Two years later, as if out of the blue, Fat Vinny’s family found the picture, read Tony’s comment and answered that Vinny had died. Soon, Big Jim’s daughter delivered news of his death a decade ago. She hoped to talk to his own co-workers about his life.

The dead returned to life, even if very briefly, thanks to a Frank Jump’s picture of almost illegible chipped green paint in Ditmas Park.

Frank’s Fading Ad Blog started in 1999 as an all-HTML web site documenting a century’s worth of vintage mural ads on brickfaces in New York City. The vast collection of fading ads add up to a time machine that can bring you into close contact with the people and ideas of 20th century Gotham.

“I’m documenting a sign advertising a product that is no longer produced,” says Frank, “developed by a person no longer alive, painted by an ad company that is no longer in business.”

Beyond the peeling paint, there are layers upon layers of humanity, ideas and evidence to examine in fading ads. – BY PATRICK ON OCTOBER 17, 2012

CLICK HERE TO READ MORE: Layers Upon Layers of New York’s Fading Ads | Ditmas Park Corner.

Urban Landscape Collage – Red Hook, DeKalb Market, Lower East Side, Williamsburg


Jump on Flatbush

Photography Club with Students

Uncle Frank – Featured Guest – Rosario Dawson

© Rosario Dawson

This is on a canal boat across from my flat! Love from London!

Back atcha Rosa! Miss you.

Coney Island Dawn – Frank H. Jump, Lemmy Caution & Noah E. Pardo

From the upcoming film Signs of Discoloration © Frank H. Jump

Frank H. Jump – Cinematography, Dr. Andrew Irving – Editing, Noah E. Pardo – Music

Visual AIDS: ReMixed Messages – Washington DC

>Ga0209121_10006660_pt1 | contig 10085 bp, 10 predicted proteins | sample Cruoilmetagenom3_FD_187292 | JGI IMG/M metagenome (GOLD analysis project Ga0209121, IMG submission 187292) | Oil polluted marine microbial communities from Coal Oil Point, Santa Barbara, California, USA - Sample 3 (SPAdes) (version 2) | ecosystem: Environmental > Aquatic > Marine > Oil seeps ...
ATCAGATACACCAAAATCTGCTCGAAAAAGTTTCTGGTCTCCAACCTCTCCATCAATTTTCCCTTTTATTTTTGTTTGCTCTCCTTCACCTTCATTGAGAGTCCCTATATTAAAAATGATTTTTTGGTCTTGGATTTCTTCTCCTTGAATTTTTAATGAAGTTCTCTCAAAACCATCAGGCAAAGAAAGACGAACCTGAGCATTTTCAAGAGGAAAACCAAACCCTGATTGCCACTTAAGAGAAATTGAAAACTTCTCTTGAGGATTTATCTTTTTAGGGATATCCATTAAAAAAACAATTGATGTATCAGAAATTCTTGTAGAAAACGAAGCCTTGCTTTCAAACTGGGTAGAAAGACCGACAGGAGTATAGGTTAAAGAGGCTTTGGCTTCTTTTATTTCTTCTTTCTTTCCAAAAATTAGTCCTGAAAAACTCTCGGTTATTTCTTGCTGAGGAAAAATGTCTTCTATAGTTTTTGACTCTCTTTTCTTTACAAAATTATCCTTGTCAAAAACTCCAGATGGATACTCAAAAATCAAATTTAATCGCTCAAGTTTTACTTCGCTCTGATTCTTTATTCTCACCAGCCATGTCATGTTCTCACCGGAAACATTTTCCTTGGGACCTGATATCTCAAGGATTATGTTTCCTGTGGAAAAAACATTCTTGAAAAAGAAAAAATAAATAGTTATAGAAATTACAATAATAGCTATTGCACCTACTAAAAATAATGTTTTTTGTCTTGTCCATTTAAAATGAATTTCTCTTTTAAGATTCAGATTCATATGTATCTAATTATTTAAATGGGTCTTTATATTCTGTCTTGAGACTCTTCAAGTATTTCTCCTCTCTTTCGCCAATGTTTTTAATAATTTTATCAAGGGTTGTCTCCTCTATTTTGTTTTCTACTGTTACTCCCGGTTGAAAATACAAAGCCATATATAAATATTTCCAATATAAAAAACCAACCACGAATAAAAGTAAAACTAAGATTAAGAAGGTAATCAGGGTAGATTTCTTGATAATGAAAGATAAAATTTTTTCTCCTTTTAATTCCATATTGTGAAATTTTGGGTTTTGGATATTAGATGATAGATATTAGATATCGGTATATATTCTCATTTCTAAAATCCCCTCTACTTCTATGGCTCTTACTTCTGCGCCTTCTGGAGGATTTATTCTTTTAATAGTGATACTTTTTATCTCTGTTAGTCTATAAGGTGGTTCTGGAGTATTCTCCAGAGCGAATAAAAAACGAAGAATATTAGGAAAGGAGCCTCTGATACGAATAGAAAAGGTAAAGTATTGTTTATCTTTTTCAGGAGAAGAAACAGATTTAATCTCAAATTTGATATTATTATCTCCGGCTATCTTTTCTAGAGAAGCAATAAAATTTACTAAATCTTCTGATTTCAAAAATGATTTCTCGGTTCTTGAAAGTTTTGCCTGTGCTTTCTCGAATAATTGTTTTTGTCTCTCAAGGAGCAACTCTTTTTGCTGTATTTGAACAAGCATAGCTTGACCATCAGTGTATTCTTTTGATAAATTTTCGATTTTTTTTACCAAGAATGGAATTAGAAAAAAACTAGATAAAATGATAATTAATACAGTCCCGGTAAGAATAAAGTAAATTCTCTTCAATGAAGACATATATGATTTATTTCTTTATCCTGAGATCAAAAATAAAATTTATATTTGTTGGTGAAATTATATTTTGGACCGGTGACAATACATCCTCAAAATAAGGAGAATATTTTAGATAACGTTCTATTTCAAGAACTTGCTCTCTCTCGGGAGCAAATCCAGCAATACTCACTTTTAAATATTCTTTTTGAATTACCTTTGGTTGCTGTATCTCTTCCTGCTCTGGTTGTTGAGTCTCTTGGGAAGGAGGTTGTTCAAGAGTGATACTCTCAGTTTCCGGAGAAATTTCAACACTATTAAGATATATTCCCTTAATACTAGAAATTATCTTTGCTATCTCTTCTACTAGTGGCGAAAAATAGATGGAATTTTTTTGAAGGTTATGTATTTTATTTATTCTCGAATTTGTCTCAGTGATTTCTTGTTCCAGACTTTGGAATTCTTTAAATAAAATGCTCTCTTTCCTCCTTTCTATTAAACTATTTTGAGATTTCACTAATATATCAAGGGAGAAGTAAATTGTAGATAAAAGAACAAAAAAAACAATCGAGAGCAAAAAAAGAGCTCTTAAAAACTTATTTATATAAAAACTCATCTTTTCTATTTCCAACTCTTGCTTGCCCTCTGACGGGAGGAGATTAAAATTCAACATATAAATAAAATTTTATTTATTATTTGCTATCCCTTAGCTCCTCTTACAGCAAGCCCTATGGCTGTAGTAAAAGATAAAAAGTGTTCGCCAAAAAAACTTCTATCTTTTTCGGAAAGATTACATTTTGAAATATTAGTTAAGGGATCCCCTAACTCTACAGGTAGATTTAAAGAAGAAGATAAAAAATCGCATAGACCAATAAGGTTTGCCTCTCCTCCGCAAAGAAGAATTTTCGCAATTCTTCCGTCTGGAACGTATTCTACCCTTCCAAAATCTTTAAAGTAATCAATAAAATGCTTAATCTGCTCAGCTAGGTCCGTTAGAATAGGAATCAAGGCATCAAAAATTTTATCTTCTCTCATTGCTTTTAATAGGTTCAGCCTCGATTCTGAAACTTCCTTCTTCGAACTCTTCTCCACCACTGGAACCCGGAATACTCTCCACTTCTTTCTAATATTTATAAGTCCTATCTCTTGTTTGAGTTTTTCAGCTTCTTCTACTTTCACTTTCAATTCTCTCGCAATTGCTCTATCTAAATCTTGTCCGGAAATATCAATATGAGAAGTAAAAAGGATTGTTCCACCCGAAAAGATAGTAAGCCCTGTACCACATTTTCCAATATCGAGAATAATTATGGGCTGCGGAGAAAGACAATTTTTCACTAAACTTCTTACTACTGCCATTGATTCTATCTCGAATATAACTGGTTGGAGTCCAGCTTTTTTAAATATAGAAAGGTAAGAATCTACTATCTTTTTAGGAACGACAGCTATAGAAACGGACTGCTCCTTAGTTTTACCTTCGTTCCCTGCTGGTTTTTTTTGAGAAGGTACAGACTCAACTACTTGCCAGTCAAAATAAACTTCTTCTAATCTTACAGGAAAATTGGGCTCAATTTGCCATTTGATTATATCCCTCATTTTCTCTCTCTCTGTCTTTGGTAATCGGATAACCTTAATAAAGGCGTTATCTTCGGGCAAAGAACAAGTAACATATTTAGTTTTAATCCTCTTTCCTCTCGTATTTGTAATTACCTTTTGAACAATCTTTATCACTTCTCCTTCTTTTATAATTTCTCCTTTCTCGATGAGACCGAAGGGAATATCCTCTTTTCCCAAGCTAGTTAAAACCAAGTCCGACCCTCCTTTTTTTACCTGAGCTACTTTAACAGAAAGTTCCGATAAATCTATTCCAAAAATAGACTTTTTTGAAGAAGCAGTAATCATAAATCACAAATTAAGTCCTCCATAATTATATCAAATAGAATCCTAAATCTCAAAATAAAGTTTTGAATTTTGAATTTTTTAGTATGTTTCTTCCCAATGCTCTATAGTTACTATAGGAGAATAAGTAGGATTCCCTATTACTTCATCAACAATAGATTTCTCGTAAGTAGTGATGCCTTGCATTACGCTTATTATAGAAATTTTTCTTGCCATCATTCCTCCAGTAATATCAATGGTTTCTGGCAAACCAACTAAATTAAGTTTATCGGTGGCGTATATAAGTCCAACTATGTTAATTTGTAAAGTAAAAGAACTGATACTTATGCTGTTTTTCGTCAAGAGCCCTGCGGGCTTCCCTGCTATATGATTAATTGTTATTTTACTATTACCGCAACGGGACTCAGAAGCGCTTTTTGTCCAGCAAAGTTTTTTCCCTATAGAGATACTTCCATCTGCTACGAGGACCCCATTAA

Visual AIDS & Transformer proudly present:

ReMixed Messages

Hosted by
Fathom Gallery
1333 14th Street NW, Washington DC 20005

July 24 – August 4, 2012
OPENING RECEPTION: Tuesday, July 24, 7-9 pm
Curator’s Talk at 6:30pm • Sponsored by Accordia Global Health Foundation

CLOSING RECEPTION: Thursday, August 2, 6-8 pm
Artist’s Talk with Tim Tate at 6:30pm • Sponsored by the Logan Circle Community Association

ReMixed Messages, an exhibition of over thirty text-based works reflecting reactions to and connections through HIV/AIDS across generations, curated by John Chaich. Including multimedia works by:

Robert Blanchon • Paul Chisholm • Cammi Climaco • Amanda Curreri • Craig Damrauer • Joe De Hoyos • Chloe Dzubilo • John Giorno • Felix Gonzalez-Torres • Nolan Hendrickson • Linda Hesh • Lisa Iglesias • James Jaxxa • Frank H. Jump • Jayson Keeling • Larry Krone • Sam McKinniss • Maggie Michael • Ivan Monforte • J. Morrison • Nightsweats & T-cells • Yoko Ono • Jack Pierson • Hunter Reynolds • Kay Rosen • Tim Tate • Charlie Welch • David Wojnarowicz • Rob Wynne

First presented as Mixed Messages at La MaMa La Galleria, New York City in 2011, this DC exhibition co-produced by Visual AIDS and Transformer is remixed for the International AIDS Conference 2012. Catalogue available.

EXHIBITION HOURS at Fathom Gallery:
Tuesday, July 24 – Friday, July 27, 2-6 pm
Saturday, July 28, 12-6 pm
Tuesday, July 31 – Saturday, August 4, 11-3 pm


The Adventures of Ferdinand & Franco

© Frank H. Jump

© Frank H. Jump

VAVAVOOM! The Seventh Annual Visual AIDS Vanguard Awards — Monday — May 14, 2012 • 6:00 – 9:00 PM

VAVA VOOM • A Night of Cabaret
Monday May 14, 2012 • 6:00 – 9:00 PM

Frank Jump presented by Rosario Dawson
Wendy Olsoff & Penny Pilkington presented by Martha Wilson
Sean Strub presented by Urvashi Vaid

Performances by Joey Arias and Daniel Isengart
Hosted by John Fugelsang

Silent Art Auction
Dotty Attie, Frank Jump, Wilson Hand Kidde, Annette Lemieux, Duane Michals, Hunter Reynolds, Eric Rhein, Thomas Ruff, Steed Taylor, Spencer Tunick, James Welling, Thomas Woodruff, and Lynne Yamamoto.

Raffle Prizes
Hotel Fauchère Relais & Chateaux
Oliver Peoples, Paul Smith & Mosley Tribes Sunglasses
New York Health and Racquet Club

Individual Tickets: $275 – $500
Tables: $3,000 – $5,000
Proceeds support Visual AIDS’ work utilizing art to provoke dialogue about HIV, supporting HIV+ artists, and preserving a legacy because AIDS is not over.

Purchase tickets online

Or by phone, contact Amy Sadao at (212) 627-9855